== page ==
“So it sounds as if you’re being a bit hard on yourself to expect to get there – a place of no other desires but God.” I never even thought about it like that, that’s true but we’re getting off so easy. Everyone recognizes that Stephen was Spirit-filled when he was performing miracles (Acts.) Yet, he was just as Spirit-filled when he was being stoned to death (Acts, too.)

            Thank you for helping me. I appreciate that. What kind of a puppy-dog is Grace?  -The worst part is the middle of country with those flat roads for hundreds of kilometers, fighting sleep the whole time (even after a full night of sleep), just like the disciples.

          • Leslie Vernick on February 10, 2015 at 10:53 pm

            Gracie is a Bouvier Des Flounders – a Belgium herding dog. A great breed.

            God made us for relationship with him and one another. Every one of the 10 commandments have to do with relationship – the first 4 with him, the last 6 our relationships with one another. Obviously our relationship with God is first – we are to have no other gods before him. But our relationships with others is also important – to us – and to God.

          • Rebecca on February 11, 2015 at 4:24 pm

            -Oh, Gracie is a wonderful breed, indeed! Relationship with God is first and I just love being in God’s cave snuggling into His love and relish being His doormat (Just like we can be God’s slave without it being a total disaster.) People, well, I don’t want to be pulled into their caves or be their doormats. It’s so hard to be pleasing but not a pleaser.

  3. Rebecca on January 28, 2015 at 1:56 pm

    I never learned not to be bullied by the misuse of Scripture. I would get flush in the face and just become deflated and flat-lined. It takes one strong women to battle a male power structure. Too many psychological tools are used to shame and intimidate. Some men in the church are very kind and noble but the system requires obedience. Due to human depravity, those with greater power will often abuse their power, and hence obedience to earthly authorities will often conflict with obedience to Christ. Maybe Joan of Arc could do it but not me. I’ll give just a few examples from my “counseling” sessions with my husband and various elders.

    I heard in most every session, Eph 5:24 “submit in everything.” Eph 5:24, “Now as the church submits to Christ, so also wives should submit to their husbands in everything.” Sometimes, 1 Tim. 2:11-15 “Let a woman learn in silence with full submission. I permit no woman to teach or to have authority over a man; she is to keep silent. For Adam was formed first, then Eve; and Adam was not deceived, but the woman was deceived and became a transgressor. Yet she will be saved through childbearing, provided they continue in faith and love and holiness, with modesty.”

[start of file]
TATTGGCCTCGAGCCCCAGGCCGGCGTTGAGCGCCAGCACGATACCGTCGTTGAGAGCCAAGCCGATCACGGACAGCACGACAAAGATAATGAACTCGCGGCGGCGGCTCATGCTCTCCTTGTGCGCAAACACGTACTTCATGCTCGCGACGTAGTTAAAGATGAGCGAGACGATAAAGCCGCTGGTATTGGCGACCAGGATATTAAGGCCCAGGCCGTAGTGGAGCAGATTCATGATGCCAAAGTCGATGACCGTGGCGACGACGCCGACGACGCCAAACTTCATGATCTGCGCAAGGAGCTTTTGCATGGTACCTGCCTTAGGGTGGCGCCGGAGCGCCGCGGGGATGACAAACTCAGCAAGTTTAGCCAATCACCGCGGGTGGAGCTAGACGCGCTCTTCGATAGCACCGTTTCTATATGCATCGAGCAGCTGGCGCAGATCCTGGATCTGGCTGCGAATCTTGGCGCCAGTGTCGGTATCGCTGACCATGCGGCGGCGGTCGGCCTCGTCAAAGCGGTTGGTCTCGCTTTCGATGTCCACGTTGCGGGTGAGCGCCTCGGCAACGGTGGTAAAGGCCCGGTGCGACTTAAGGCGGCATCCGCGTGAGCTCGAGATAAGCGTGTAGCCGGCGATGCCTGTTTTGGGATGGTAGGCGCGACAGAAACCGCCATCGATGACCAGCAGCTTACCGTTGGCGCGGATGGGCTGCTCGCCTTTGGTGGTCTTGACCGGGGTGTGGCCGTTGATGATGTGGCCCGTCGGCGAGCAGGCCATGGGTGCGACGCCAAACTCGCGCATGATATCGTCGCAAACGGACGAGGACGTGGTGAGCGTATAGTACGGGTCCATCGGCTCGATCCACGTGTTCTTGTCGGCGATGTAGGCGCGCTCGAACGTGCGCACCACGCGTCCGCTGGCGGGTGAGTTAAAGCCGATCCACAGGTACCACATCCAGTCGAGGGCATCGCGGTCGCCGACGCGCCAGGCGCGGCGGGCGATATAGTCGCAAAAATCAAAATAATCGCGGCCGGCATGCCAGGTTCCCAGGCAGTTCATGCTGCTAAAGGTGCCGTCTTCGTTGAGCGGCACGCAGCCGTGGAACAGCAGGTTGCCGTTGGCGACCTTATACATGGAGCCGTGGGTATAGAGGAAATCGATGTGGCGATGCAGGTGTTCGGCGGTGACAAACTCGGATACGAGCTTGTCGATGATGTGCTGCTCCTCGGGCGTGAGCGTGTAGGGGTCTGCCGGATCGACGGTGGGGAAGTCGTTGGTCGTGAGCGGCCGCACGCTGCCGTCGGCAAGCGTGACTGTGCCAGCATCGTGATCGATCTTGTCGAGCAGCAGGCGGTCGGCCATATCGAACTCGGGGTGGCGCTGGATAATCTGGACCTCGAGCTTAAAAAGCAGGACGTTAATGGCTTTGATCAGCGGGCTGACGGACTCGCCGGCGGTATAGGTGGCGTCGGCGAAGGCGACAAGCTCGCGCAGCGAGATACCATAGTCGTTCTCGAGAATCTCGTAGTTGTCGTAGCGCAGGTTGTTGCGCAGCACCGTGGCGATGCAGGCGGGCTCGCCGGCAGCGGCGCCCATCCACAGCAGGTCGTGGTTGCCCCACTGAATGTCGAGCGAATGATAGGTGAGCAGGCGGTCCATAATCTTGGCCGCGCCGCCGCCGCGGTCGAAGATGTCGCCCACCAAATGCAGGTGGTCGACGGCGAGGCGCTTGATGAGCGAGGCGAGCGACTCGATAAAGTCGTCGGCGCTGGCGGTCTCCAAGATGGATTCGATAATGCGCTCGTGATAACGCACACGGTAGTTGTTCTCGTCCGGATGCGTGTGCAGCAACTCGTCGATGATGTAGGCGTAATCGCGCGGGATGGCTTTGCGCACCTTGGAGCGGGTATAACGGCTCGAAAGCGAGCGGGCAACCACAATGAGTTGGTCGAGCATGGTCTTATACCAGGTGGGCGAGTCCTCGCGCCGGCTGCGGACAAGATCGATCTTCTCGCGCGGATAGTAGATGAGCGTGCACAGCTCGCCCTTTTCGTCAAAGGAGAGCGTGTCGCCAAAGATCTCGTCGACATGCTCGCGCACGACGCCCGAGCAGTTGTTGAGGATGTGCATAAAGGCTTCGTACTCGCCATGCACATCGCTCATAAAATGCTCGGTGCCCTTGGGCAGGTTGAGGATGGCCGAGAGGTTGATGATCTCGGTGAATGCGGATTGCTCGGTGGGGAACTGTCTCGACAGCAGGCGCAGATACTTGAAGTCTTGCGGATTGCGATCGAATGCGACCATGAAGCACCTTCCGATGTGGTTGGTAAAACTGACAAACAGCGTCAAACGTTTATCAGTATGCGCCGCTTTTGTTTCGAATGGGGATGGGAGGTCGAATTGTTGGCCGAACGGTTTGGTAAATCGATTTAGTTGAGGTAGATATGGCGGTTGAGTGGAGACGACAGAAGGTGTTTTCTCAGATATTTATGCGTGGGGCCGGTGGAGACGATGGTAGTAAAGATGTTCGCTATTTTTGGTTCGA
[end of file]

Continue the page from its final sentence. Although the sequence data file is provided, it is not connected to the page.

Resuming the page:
I would protest that “I must obey God rather than men.” (Acts 5:29) and that my first allegiance was to Christ. My husband forbid me from going to a Christian counselor and even forbids me spending time with certain (but not all) Christian friends. I would claim I was responsible to nurture my own spiritual life and hence, my husband had no right to dictate my relationship with Christ. That never went well.

    I was told, that a women must not be allowed to teach men (fine and good) because women were created subordinate as indicated by God himself in the Law; God created Eve second, for the sake of man; and a woman (related to Eve) must not therefore lord it over a man (related to Adam) through her teaching (fine and good too). Furthermore, I was told everyone knows what happens when a woman does assume the role of teacher: she is easily duped (by the devil) and leads the man astray. So, I was basically to stay at home and maintain the virtues appropriate to women, bearing children for my husband and preserving my modesty (I know, right!). I tried to point out that the passage itself seems miles from Paul’s view that “For as many of you as were baptized into Christ have put on Christ. There is neither Jew nor Greek, neither slave nor free; there is not male and female; for all of you are one in Jesus Christ (Gal. 3.27-28).” I was “invited” to reconsider. I would think, what about Romans 16, in which Paul speaks of a woman, Junia, and a man who was her husband, Andronicus, both of whom he calls “foremost among the apostles” (v. 7). Junia was a common name for a woman, but there is no evidence in the ancient world for “Junias” as a man’s name. Paul is referring to a woman apostle named Junia. So, again I was “invited” to reconsider.

    Finally, with my husband’s decree that I have cosmetic surgery (breast implants), I realized I could never get a voice in a male dominated church and rested in “He will wipe every tear from their eyes. There will be no more death or mourning or crying or pain, for the old order of things has passed away.” He who was seated on the throne said, “I am making everything new!” Then he said, “Write this down, for these words are trustworthy and true.” Revelation 21:4-5.3

    In any event, it is clear (to me) that Jesus’ message continued to be attractive to holy women. Some of Christianity’s early opponents among the pagans, including, for example, the second-century critic Celsus, denigrated Christianity on the grounds that it was made up largely of women (i.e., those of no social standing in society at large). Strikingly, Origen, who wrote the Christian response to Celsus, did not deny the charge but tried to turn it against Celsus in an attempt to show that God can take what is weak and invest it with strength. A good point 🙂